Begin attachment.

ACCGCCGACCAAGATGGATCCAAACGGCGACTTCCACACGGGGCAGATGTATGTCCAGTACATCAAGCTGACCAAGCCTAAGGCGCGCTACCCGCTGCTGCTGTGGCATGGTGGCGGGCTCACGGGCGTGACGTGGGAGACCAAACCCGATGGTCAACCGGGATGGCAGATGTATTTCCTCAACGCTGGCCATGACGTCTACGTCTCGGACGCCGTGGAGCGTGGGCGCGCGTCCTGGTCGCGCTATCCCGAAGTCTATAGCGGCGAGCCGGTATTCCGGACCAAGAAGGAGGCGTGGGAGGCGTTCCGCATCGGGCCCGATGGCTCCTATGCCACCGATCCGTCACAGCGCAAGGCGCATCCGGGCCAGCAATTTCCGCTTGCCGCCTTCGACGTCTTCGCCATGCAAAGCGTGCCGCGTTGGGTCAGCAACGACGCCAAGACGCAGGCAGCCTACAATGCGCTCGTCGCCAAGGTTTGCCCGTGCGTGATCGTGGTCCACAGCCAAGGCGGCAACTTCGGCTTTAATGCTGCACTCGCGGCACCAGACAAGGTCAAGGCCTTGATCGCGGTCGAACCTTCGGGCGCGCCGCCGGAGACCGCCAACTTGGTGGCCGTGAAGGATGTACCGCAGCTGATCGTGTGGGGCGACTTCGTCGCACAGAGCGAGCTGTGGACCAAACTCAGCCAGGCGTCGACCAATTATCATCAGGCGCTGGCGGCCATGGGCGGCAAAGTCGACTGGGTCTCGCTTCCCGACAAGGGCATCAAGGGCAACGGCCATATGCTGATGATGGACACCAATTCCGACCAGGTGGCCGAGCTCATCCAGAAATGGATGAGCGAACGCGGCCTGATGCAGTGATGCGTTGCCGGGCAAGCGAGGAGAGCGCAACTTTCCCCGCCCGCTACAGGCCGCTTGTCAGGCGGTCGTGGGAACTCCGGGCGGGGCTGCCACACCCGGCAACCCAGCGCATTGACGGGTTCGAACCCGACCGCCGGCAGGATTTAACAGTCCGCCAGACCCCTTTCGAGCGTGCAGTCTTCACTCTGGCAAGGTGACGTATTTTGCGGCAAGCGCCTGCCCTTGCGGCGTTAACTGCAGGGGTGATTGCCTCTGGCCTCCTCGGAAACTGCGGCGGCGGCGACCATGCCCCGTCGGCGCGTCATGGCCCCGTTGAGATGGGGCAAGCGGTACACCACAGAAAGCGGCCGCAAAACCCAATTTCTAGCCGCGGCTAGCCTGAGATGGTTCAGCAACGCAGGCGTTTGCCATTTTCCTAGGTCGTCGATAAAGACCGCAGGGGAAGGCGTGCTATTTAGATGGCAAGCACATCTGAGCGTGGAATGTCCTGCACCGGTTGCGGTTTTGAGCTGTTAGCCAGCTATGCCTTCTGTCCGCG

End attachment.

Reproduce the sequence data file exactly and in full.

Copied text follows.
ACCGCCGACCAAGATGGATCCAAACGGCGACTTCCACACGGGGCAGATGTATGTCCAGTACATCAAGCTGACCAAGCCTAAGGCGCGCTACCCGCTGCTGCTGTGGCATGGTGGCGGGCTCACGGGCGTGACGTGGGAGACCAAACCCGATGGTCAACCGGGATGGCAGATGTATTTCCTCAACGCTGGCCATGACGTCTACGTCTCGGACGCCGTGGAGCGTGGGCGCGCGTCCTGGTCGCGCTATCCCGAAGTCTATAGCGGCGAGCCGGTATTCCGGACCAAGAAGGAGGCGTGGGAGGCGTTCCGCATCGGGCCCGATGGCTCCTATGCCACCGATCCGTCACAGCGCAAGGCGCATCCGGGCCAGCAATTTCCGCTTGCCGCCTTCGACGTCTTCGCCATGCAAAGCGTGCCGCGTTGGGTCAGCAACGACGCCAAGACGCAGGCAGCCTACAATGCGCTCGTCGCCAAGGTTTGCCCGTGCGTGATCGTGGTCCACAGCCAAGGCGGCAACTTCGGCTTTAATGCTGCACTCGCGGCACCAGACAAGGTCAAGGCCTTGATCGCGGTCGAACCTTCGGGCGCGCCGCCGGAGACCGCCAACTTGGTGGCCGTGAAGGATGTACCGCAGCTGATCGTGTGGGGCGACTTCGTCGCACAGAGCGAGCTGTGGACCAAACTCAGCCAGGCGTCGACCAATTATCATCAGGCGCTGGCGGCCATGGGCGGCAAAGTCGACTGGGTCTCGCTTCCCGACAAGGGCATCAAGGGCAACGGCCATATGCTGATGATGGACACCAATTCCGACCAGGTGGCCGAGCTCATCCAGAAATGGATGAGCGAACGCGGCCTGATGCAGTGATGCGTTGCCGGGCAAGCGAGGAGAGCGCAACTTTCCCCGCCCGCTACAGGCCGCTTGTCAGGCGGTCGTGGGAACTCCGGGCGGGGCTGCCACACCCGGCAACCCAGCGCATTGACGGGTTCGAACCCGACCGCCGGCAGGATTTAACAGTCCGCCAGACCCCTTTCGAGCGTGCAGTCTTCACTCTGGCAAGGTGACGTATTTTGCGGCAAGCGCCTGCCCTTGCGGCGTTAACTGCAGGGGTGATTGCCTCTGGCCTCCTCGGAAACTGCGGCGGCGGCGACCATGCCCCGTCGGCGCGTCATGGCCCCGTTGAGATGGGGCAAGCGGTACACCACAGAAAGCGGCCGCAAAACCCAATTTCTAGCCGCGGCTAGCCTGAGATGGTTCAGCAACGCAGGCGTTTGCCATTTTCCTAGGTCGTCGATAAAGACCGCAGGGGAAGGCGTGCTATTTAGATGGCAAGCACATCTGAGCGTGGAATGTCCTGCACCGGTTGCGGTTTTGAGCTGTTAGCCAGCTATGCCTTCTGTCCGCG